Hearing

Disruption in the Skies: The Surge in Air Rage and its Effects on Workers, Airlines, and Airports

2167 Rayburn House Office Building and online via videoconferencing

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0 Thursday, September 23, 2021 @ 10:00 | Contact: Justin Harclerode 202-225-9446

This is a hearing of the Subcommittee on Aviation.

Witnesses:

  • Sara Nelson, International President, Association of Flight Attendants – CWA | Written Testimony
  • Teddy Andrews, Flight Attendant at American Airlines; appearing on behalf of Association of Professional Flight Attendants | Written Testimony
  • Christopher R. Bidwell, Senior Vice President, Safety, Airports Council International – North America | Written Testimony
  • Lauren Beyer, Vice President, Security and Facilitation, Airlines for America | Written Testimony
  • Opening remarks of Subcommittee on Aviation Ranking Member Garret Graves (R-LA):

    Thank you, Mr. Chairman.  I want to thank you for having this hearing today.  I want to make very clear from the beginning that the behavior we’ve seen in the media in regard to some of the adverse interactions on airplanes is completely unacceptable.  It needs to be a civil experience for everyone on the plane, and obviously there are additional safety considerations for being tens of thousands of feet up in the air in a metal airplane when thinking about this.

    Flight attendants, gate agents, and other airline employees have the right to go to work without the fear of being harassed, intimidated, abused, or assaulted – period.  The FAA is correct for aggressively enforcing the rules and regulations that are applicable to air travel and for holding people accountable for failing to comply, and that unruly and illegal behavior shall not be tolerated – period.

    Data shows that there are more cases of unruly behavior and that we are seeing a spike or increase, and I think it is important to look at the causes, look at how we can mitigate that, and how we can solve the problems.  

    There have been 4,284 complaints of unruly passengers as of September 14, but let’s remember that so far this year, more than 350 million passengers have flown.  So, if you do the math, that’s 0.001  percent.  That’s like comparing the population of New Roads, Louisiana – a town that I represent that you all should go visit – to the population of the entire United States.  So, the vast majority of flights occur without these types of “air rage” incidents.

    I’m worried that this hearing may convey to people on the outside that getting on an airplane is a wild and unruly experience, and I think that it is really important for us to convey to folks that that’s absolutely not the norm.  That’s the exception, and I will say it again, 0.001 percent of passengers have an unruly incident.

    But I also think we have to look at this not just from the perspective of the airlines and airline employees and others.  We have to look at this holistically.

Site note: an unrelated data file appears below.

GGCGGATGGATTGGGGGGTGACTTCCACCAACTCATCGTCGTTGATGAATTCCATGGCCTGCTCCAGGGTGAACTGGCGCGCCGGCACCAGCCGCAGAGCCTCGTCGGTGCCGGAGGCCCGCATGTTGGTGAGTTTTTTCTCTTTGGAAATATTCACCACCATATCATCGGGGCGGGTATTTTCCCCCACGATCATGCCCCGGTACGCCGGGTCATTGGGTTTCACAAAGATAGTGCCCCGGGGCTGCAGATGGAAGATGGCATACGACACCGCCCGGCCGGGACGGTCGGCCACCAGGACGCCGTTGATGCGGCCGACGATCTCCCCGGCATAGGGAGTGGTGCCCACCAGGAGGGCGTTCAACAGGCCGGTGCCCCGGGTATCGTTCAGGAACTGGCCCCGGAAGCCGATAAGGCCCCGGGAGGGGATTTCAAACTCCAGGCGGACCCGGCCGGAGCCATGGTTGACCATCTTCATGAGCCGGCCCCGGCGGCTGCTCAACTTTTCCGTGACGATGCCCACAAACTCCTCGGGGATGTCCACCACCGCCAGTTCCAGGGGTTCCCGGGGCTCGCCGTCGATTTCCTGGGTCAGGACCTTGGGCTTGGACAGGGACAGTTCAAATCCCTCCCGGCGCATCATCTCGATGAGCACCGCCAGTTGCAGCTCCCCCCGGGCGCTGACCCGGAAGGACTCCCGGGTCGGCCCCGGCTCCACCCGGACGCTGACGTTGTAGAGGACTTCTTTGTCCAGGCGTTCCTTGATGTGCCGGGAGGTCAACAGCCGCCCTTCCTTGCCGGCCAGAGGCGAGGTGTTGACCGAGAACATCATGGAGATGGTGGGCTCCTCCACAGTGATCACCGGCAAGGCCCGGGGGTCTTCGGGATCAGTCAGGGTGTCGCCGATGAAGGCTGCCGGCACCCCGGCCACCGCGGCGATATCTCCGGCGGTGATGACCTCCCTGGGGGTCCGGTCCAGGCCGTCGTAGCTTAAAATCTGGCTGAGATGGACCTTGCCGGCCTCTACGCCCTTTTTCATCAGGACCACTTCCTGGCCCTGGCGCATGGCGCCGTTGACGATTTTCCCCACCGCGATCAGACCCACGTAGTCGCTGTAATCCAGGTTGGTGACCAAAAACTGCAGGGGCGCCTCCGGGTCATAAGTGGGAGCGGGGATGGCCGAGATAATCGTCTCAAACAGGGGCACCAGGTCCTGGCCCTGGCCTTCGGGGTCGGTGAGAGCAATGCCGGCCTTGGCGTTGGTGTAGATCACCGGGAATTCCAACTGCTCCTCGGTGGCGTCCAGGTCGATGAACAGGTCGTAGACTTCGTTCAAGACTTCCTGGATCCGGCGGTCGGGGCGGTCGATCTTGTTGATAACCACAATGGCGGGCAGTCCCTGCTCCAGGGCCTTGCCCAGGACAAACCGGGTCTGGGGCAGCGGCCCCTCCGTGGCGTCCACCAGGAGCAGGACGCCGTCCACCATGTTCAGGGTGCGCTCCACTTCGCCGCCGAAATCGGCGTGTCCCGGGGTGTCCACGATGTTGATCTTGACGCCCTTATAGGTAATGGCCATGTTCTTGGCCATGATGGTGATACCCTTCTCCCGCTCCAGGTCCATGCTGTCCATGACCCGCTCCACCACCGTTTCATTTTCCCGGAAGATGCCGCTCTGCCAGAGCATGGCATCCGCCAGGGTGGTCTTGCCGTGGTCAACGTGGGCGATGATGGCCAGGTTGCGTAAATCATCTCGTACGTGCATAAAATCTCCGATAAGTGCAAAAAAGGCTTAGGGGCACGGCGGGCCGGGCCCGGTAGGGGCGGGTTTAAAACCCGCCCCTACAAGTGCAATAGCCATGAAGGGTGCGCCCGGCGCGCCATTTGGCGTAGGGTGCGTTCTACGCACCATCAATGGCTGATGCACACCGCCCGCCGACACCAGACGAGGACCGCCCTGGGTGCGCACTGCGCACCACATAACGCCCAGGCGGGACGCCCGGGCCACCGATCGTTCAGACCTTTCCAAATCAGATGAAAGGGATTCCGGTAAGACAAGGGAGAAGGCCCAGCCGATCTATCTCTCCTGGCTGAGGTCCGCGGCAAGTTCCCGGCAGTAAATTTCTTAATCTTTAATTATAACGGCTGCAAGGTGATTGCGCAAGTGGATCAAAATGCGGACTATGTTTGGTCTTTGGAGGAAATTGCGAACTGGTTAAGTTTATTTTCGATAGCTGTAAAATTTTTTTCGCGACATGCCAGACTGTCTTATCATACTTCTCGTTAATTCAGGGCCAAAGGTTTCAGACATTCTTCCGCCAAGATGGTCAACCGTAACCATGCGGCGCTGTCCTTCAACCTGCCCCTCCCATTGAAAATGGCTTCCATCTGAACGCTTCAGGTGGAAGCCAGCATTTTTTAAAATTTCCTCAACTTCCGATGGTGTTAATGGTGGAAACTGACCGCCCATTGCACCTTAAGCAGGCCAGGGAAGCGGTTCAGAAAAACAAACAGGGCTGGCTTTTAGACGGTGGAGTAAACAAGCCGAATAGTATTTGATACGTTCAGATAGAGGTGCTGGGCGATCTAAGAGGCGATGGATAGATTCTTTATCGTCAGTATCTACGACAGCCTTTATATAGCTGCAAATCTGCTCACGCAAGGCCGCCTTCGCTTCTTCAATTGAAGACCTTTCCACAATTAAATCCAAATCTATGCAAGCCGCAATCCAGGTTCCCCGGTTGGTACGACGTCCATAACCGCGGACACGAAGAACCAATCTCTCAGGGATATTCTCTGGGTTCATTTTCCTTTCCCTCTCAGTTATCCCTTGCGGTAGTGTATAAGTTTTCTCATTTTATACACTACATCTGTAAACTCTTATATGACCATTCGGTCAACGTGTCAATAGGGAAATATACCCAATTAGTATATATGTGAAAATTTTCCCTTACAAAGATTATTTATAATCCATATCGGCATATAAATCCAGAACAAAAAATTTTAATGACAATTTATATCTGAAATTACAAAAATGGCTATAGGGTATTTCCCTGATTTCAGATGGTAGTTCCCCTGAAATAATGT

I want to provide some statistics.  According to the Kaiser Family Foundation in January 2021, four in 10 adults reported symptoms of anxiety or depressive disorder, up from one in 10 adults in June of 2019.

    Overall, 2020 values show a 50 percent increase in overdose-related cardiac arrest.  The number of March 2020 calls to the Disaster Distress Line at the Substance Abuse and Mental Health Services Administration was 891 percent higher than March the year before.  And perhaps a little bit closer to home to some of us here, the U.S. Capitol Police have reported 4,135 threats against lawmakers during the first three months of 2021 alone, putting the number of threats on track to double those of last year.

    My point here is that we are seeing increased anxiety in society – whether it’s mental health and depression, domestic violence and substance abuse, or mental distress or other types of challenges across government.

    Now let’s look specifically at the air travel experience from the passenger perspective, and maybe it’s a person or a family that doesn’t travel often. They have to think about packing their bags, getting their bags together, getting everything in the car, getting to the airport on time, finding a parking spot, getting on the shuttle, getting in line at the airport to check bags, getting in line at TSA – and who knows how that experience is going to go.  I recently had a TSA agent make me walk through a metal detector four times because I was told I wasn’t walking through it right.  I don’t even know what that means.

    Now let’s continue.  You then get into the airport and you get to buy your $6 bottle of water, $12 granola bar, and then sit on a plane. And yes, it’s packed.  And just like my flight experience coming here, I got up at 4:00 a.m. earlier this week, left the house at 5:00 a.m., and by the time I walked into the airport and finally got to D.C. after various problems, it was eight or nine hours later – and wearing a mask the entire time.

    Mr. Chair, I am glad we are having this hearing, and I think it is really important that we look at this from the passenger perspective as well.  I met with Tampa Airport yesterday, and one of the people I met with used the phrase “trying to decompress the experience.”

    How do we look at this holistically and try to decompress the entire flying experience – from parking, to TSA, to bags, and everything else – to make it a lower-stress experience.

    I look forward to hearing from the witnesses today and I am hopeful that we can move in a direction that truly is productive. I am excited and optimistic that some of the data the FAA released today showed a significant decline in air rage incidents, and I hope we can build upon that success.

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